Engine3.0L Biturbo Diesel V6
Power313 HP / 480 LB-FT
0-60 Time5.6 Seconds
Top Speed155 MPH
Curb Weight4,380 LBS
Cargo20.0 / 59.3 CU-FT
MPG35 MPG (est.)
Smart Buy Savings$2,565.00 - $3,246.00
As an American living in Italy, there are often entire month-long stretches where I drive nothing but European cars that will sadly never come out to play on American soil. Such is the case for the abundantly adored Audi A6 Allroad Quattro seen here. I was initially of the assumption that since the A4 Allroad had already been confirmed for the U.S. that the A6 Allroad would be coming as well, but I am dismayed to report otherwise.
Such a pity, too. The business case for giving North America the whole range of Audi models that Germany offers apparently just doesn't pan out financially – and for some of us, it's the old predictable story of unrequited love across the chilly Atlantic.
Team Ingolstadt brought me into their home in Neckarsulm just north of hilly Stuttgart for this drive through the area's precisely cultivated fields of hops. The aroma of beer is everywhere here, which may go some way toward explaining just why the new A6 Allroad felt so good under and around me as we freight-trained along the Swabian two-lanes.
On hand, a trio of engines: the 241-horsepower 3.0 TDI V6 with 428 pound-feet of torque and seven-speed S tronic, 306-hp supercharged 3.0 TFSI V6 with 325 lb-ft of torque and S tronic, and all-new biturbo 3.0 biTDI V6 with 313 hp and a cranking 480 lb-ft of torque paired with an eight-speed Tiptronic. I felt obliged to try out the TFSI gas-powered A6 Allroad that in theory would be the most likely candidate for U.S. importation, and sure enough, it was solid work over Germany's postcard roads. Even so, my mind was on my appointment with the mighty biturbo diesel the entire time.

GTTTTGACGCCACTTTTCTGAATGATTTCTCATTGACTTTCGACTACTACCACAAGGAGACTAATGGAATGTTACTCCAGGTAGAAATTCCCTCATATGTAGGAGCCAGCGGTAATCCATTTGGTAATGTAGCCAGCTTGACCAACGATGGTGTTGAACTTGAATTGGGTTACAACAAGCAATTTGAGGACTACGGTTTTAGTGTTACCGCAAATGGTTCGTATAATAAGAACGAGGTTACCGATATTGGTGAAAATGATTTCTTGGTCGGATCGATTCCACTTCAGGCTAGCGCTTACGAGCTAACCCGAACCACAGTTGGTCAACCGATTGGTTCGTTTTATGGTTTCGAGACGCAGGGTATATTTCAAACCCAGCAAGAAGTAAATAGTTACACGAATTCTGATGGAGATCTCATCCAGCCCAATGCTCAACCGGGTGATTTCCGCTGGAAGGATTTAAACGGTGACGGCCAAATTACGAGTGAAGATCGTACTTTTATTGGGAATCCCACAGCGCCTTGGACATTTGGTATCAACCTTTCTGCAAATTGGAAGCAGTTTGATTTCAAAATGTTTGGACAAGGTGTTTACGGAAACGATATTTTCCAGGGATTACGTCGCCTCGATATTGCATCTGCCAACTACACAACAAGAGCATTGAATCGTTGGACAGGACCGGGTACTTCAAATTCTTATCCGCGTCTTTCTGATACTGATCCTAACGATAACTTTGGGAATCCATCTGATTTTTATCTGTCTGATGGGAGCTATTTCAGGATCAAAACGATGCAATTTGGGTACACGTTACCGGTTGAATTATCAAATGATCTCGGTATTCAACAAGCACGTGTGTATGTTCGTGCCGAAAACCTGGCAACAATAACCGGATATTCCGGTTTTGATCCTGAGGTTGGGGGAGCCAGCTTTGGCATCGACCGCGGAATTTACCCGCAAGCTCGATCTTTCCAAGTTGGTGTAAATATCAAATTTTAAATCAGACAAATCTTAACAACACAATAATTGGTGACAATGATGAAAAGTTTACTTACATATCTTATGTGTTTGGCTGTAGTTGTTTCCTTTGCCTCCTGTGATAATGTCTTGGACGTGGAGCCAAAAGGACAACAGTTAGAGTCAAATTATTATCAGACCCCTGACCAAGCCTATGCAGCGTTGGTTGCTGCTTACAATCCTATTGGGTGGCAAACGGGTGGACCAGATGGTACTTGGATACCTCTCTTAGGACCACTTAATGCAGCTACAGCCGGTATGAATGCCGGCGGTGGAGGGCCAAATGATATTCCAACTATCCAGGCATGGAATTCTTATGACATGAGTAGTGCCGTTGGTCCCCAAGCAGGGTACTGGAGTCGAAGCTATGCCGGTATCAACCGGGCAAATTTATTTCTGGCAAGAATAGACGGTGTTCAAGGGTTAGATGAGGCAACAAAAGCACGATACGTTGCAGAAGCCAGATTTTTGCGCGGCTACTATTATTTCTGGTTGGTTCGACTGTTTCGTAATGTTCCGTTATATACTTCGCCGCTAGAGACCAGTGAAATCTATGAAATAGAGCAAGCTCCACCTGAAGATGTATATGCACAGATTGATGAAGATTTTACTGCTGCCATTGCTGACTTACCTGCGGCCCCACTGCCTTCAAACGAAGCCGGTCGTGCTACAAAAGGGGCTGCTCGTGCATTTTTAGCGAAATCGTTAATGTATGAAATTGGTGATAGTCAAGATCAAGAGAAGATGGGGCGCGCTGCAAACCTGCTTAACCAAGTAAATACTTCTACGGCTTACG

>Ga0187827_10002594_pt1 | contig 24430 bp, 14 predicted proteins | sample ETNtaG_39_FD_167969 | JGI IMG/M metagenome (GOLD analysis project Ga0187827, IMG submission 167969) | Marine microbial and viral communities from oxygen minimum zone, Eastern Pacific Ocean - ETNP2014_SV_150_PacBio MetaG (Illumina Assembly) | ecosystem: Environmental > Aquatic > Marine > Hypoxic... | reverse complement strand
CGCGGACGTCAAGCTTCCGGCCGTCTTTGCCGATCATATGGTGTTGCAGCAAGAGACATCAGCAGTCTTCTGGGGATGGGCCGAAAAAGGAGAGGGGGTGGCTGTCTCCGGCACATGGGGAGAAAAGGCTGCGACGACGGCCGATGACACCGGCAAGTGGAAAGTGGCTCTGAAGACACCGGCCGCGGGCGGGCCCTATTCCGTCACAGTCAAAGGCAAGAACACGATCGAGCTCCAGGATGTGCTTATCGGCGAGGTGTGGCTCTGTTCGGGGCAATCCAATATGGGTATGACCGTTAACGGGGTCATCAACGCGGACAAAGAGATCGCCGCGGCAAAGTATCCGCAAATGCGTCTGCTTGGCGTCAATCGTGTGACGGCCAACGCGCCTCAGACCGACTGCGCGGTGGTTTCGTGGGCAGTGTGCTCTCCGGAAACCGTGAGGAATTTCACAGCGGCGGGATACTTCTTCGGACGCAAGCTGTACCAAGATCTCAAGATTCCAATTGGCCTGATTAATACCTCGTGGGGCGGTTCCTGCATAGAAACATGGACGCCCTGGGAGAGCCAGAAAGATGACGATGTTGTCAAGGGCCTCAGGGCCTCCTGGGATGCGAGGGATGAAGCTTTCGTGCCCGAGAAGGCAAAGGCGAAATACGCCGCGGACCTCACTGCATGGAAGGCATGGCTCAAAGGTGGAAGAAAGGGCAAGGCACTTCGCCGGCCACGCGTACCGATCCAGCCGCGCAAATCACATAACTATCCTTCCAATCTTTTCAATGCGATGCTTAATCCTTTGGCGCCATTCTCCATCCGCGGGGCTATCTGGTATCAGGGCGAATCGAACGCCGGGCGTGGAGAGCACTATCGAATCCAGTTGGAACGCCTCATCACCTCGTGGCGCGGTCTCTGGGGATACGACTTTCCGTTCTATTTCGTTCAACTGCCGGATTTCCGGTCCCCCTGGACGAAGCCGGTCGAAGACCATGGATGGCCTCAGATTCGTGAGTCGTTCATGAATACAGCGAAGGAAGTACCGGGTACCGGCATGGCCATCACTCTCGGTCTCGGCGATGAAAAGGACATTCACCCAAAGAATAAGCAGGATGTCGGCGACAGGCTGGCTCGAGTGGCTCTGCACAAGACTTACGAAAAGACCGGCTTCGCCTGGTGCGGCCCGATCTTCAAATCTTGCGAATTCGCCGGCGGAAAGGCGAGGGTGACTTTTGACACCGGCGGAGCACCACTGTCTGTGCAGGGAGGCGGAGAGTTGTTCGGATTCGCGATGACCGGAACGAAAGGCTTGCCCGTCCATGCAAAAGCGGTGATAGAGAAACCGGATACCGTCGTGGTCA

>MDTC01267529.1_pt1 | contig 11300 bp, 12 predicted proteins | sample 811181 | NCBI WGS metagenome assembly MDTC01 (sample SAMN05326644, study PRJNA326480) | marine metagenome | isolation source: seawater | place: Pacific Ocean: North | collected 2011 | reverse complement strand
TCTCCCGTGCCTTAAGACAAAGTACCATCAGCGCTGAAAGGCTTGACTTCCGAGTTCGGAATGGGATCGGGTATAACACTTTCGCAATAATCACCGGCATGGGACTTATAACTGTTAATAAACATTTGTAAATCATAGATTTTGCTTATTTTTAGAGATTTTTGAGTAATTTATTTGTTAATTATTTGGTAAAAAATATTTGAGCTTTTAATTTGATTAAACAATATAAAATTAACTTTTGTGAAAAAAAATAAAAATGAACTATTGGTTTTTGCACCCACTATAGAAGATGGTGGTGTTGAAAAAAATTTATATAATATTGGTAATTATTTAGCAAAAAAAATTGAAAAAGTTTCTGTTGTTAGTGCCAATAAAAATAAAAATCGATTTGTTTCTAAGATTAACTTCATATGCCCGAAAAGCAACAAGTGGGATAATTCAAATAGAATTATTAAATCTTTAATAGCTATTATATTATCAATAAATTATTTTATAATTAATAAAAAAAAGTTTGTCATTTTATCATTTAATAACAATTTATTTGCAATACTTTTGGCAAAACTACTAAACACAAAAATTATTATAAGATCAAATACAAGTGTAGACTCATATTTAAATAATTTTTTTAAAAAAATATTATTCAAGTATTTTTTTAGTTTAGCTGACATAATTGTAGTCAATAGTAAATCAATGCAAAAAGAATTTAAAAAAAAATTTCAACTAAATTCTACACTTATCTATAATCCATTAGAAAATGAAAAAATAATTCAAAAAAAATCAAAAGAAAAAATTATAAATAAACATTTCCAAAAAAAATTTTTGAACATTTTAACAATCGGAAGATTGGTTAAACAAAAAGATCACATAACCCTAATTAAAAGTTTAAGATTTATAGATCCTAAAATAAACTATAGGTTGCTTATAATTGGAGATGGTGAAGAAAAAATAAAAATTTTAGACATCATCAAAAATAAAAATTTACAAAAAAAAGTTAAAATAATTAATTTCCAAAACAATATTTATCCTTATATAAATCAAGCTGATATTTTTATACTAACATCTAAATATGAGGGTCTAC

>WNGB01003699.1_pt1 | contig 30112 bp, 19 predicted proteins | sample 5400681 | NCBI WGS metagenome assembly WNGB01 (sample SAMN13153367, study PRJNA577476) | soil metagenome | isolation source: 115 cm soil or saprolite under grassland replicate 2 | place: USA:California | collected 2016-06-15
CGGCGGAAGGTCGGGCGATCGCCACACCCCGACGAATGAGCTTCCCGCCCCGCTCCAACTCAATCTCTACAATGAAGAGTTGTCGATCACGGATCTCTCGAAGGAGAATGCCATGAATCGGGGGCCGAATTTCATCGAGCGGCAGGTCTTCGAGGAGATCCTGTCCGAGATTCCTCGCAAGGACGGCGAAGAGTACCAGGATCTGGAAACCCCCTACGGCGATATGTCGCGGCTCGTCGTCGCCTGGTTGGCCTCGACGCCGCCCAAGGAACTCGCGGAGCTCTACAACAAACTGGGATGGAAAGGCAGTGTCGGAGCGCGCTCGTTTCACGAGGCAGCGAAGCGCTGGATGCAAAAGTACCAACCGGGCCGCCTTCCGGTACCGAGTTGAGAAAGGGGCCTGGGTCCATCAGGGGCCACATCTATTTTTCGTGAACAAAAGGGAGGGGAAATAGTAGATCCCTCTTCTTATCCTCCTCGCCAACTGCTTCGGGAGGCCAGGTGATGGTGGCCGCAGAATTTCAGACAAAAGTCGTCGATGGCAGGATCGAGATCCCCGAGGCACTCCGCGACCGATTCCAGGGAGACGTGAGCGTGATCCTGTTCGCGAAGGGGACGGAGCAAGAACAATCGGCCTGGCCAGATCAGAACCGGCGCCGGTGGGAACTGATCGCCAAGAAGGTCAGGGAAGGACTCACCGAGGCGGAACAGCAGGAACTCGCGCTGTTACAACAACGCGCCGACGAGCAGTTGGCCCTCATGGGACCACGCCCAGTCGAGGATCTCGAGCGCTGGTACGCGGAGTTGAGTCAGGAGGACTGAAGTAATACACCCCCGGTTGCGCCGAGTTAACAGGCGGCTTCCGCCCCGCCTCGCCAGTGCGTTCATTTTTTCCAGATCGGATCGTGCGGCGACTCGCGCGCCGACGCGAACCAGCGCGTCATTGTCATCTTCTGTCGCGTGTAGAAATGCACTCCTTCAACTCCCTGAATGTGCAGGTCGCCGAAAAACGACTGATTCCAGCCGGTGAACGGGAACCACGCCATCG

With the A6 Allroad in the TFSI engine trim costing 12-percent more than a similarly equipped sedan in Germany, a U.S. price would most likely follow suit and hover dangerously near $57,000 after destination charges. As for the raucous biturbo diesel, we'd be staring at around $62k.
All testers came fully optioned, too, of course, so those added accessories would jack the price up nicely. Standard wheel size is 18 inches on these husky taskmasters, but my cars for the day were fitted with optional 19-inch treads – the 3.0 biTDI sporting 255/45 Pirelli P Zeros (20s are available, too). Most of the driving was over those idyllic sun-drenched roads of beer, but I escaped to some no-limit autobahn as well, plus I had to find some grassy dirt two-track through a pretty field or two to see how this bigger Allroad behaved in its truest theoretical element.
I'm a supporter of the seven-speed S tronic transmission, certainly versus Audi's clunky R tronic, and this setup proved itself highly capable once again, wonderfully flexible in every condition mated to the supercharged TFSI V6. Germany gives this particular A6 Allroad a curb weight of 4,255 pounds, and the standard air suspension with Audi Drive Select chassis calibrations did a good job of reining in the mass even as I let loose. If nothing else, Audi has learned how to deal with Quattro's weightiness and the neutral handling seen on nearly all of its hefty cars. In these Allroad models, one comes to expect the thick and somewhat numb steering feel, but the emphasis on comfort is certainly well executed.